From Time.com, the author takes a look at her life and whether if you put too much time into domestic chores it takes away from your career:
In the early morning stillness, before the house was teeming with other people who needed things from me, I found myself engrossed in an opinion piece by Stephen Marche, “The Case for Filth.” His essay sprang off a study showing that young men today are not doing any more housework than their fathers did 30 years ago.
In the days immediately following its publication, Marche’s essay was hammered. “If there is a God, this guy will spend the afterlife scrubbing toilets and vacuuming,” tweeted feminist author Jessica Valenti, joining a chorus of critics. And she was right. Marche makes a pseudo-intellectual argument for why men don’t do their share of the chores (“Even the most basic housework proves ethereal on inspection”) while demeaning women in the process (“Millions of young women are deeply attracted to the gloomy vice of domestic labor”).
Still, I must confess: When I came to Marche’s penultimate sentence—“A clean house is the sign of a wasted life, truly”—my day was suddenly shot. I found myself sitting there at the kitchen island, rattled, wondering if I was, in fact, truly wasting my life. “Let them eat crust” echoed in my mind.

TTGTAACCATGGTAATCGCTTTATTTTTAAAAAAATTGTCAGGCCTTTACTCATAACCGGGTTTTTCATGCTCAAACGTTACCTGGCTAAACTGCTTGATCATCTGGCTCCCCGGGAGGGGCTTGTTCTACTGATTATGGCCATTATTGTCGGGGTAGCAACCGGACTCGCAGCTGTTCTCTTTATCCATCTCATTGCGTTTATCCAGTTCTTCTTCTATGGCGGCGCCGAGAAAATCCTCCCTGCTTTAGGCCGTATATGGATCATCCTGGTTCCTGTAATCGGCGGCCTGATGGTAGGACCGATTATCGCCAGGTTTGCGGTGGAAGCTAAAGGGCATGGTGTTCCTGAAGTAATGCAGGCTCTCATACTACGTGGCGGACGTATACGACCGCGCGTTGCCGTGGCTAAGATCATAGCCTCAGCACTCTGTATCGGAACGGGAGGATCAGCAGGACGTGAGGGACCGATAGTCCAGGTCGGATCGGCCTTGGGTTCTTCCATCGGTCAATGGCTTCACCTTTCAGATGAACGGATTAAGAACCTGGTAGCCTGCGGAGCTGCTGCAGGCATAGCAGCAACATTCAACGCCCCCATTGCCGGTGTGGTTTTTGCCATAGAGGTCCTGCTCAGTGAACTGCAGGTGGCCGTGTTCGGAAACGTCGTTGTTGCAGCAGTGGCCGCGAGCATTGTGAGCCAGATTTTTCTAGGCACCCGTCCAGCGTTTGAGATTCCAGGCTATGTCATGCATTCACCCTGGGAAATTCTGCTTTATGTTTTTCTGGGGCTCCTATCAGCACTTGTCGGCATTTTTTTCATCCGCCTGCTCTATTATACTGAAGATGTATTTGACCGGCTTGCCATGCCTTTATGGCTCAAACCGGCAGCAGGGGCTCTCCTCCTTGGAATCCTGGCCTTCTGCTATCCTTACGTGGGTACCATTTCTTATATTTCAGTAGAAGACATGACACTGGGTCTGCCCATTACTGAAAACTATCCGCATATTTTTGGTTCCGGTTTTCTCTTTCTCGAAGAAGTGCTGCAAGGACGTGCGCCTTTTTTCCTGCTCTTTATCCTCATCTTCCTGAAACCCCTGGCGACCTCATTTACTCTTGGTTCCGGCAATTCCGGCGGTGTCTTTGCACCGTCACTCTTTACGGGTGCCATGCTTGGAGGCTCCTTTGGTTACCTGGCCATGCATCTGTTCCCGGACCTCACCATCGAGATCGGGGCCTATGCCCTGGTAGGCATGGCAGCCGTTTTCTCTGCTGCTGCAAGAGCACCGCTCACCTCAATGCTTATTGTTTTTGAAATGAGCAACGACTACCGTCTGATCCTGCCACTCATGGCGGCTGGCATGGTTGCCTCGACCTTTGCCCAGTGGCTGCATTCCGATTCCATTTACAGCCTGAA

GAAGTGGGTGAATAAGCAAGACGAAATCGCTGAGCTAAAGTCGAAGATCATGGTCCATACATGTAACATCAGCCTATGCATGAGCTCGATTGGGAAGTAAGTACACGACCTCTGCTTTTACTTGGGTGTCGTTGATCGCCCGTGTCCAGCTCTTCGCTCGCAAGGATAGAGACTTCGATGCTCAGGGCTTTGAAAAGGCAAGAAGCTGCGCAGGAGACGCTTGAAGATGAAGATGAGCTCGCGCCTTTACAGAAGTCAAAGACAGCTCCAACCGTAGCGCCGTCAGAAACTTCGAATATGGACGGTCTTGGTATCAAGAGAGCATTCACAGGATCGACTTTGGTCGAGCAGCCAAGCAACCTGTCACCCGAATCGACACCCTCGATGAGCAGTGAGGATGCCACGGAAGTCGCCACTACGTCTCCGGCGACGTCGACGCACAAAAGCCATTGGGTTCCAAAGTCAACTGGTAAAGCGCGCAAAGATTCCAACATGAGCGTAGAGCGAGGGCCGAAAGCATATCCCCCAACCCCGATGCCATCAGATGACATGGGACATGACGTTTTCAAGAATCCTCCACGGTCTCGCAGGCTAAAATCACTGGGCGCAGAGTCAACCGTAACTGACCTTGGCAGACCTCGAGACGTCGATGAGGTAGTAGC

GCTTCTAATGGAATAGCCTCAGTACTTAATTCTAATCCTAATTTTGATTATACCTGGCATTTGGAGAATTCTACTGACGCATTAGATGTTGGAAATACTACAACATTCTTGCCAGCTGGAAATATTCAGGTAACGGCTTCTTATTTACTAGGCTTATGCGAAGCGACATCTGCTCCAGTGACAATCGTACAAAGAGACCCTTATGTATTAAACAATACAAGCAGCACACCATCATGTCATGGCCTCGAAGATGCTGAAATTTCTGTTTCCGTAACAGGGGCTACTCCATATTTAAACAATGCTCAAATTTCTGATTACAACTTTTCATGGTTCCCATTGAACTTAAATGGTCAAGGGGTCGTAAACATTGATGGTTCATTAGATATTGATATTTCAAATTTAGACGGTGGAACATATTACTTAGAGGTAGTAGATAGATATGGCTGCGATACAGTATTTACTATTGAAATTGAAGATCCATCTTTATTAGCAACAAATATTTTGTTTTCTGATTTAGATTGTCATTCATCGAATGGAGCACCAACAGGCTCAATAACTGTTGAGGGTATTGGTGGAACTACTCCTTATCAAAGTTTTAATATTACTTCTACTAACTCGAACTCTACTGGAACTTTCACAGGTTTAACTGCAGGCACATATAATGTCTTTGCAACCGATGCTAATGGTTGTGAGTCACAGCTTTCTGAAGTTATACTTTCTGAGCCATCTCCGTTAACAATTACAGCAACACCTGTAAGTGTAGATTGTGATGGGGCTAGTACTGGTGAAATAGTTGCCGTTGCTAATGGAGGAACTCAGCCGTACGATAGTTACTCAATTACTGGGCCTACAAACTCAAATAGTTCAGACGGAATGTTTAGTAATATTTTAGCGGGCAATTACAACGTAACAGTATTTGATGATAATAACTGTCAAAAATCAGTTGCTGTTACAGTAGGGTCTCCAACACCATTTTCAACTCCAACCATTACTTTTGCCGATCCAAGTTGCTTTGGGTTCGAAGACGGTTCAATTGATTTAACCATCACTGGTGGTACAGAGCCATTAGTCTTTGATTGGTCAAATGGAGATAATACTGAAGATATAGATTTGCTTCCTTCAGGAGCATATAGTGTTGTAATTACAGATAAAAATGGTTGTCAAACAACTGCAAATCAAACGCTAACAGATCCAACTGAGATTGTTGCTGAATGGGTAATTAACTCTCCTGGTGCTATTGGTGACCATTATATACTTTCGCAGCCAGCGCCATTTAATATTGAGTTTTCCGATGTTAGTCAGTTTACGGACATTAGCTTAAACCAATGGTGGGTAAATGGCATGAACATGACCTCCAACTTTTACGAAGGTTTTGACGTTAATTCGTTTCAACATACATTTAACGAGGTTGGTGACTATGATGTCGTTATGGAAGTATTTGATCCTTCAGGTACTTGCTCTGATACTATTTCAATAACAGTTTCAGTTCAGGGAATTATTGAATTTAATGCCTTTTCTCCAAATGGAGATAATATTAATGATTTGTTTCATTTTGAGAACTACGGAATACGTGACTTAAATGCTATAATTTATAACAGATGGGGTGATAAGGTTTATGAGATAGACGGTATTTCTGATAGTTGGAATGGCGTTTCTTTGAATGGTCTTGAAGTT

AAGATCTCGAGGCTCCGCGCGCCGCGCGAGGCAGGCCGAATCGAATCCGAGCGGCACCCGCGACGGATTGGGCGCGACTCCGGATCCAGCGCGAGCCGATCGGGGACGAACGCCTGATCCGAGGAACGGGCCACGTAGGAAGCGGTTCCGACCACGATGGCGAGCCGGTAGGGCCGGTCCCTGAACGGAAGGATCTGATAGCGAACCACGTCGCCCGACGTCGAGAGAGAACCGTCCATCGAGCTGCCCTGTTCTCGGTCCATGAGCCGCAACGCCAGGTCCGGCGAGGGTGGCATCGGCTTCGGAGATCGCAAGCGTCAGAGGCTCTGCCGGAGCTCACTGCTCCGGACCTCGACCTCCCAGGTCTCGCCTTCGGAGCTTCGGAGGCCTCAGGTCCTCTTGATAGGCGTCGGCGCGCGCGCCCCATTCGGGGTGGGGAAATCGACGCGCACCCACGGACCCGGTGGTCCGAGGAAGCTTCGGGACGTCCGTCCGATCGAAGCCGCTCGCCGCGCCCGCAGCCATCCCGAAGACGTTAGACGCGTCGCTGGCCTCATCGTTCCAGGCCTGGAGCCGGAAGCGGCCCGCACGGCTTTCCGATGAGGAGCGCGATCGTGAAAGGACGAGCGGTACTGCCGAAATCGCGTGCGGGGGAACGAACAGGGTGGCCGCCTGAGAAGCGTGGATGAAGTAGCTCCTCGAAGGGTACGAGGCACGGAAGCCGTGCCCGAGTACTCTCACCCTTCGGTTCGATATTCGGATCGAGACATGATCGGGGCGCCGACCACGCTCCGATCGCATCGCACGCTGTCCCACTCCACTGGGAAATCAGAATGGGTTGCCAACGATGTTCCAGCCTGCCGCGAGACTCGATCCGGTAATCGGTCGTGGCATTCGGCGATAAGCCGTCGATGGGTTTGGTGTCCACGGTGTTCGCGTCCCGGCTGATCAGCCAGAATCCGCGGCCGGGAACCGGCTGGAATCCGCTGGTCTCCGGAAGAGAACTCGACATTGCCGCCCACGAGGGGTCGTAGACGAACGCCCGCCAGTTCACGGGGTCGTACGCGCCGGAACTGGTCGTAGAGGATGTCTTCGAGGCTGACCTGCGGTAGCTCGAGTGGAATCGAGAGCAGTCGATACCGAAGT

In this sense, a “clean house” isn’t merely about picking up dirty socks or putting away the dishes. It is about taking on a kind of hidden housework: making a home that is warm and inviting, comfortable and comforting; creating a space where my children’s friends like to hang out and we as a family feel ensconced; and knowing, as Marche himself puts it, “who likes what on their sandwiches.”
But doing all of this takes time, lots of time. And, though my husband does his share, often there aren’t enough hours in the day to manage my home and family as well as I’d like and to be a writer, too.
The only way I survived when I was working full time after my twins were born was that I was able to keep using the woman who would come clean my house every week while I was on bedrest. It's very hard to do it all, and something will suffer at some point, whether it being your own sanity or time with your family.
What do you think? Do you have a messy or a clean house?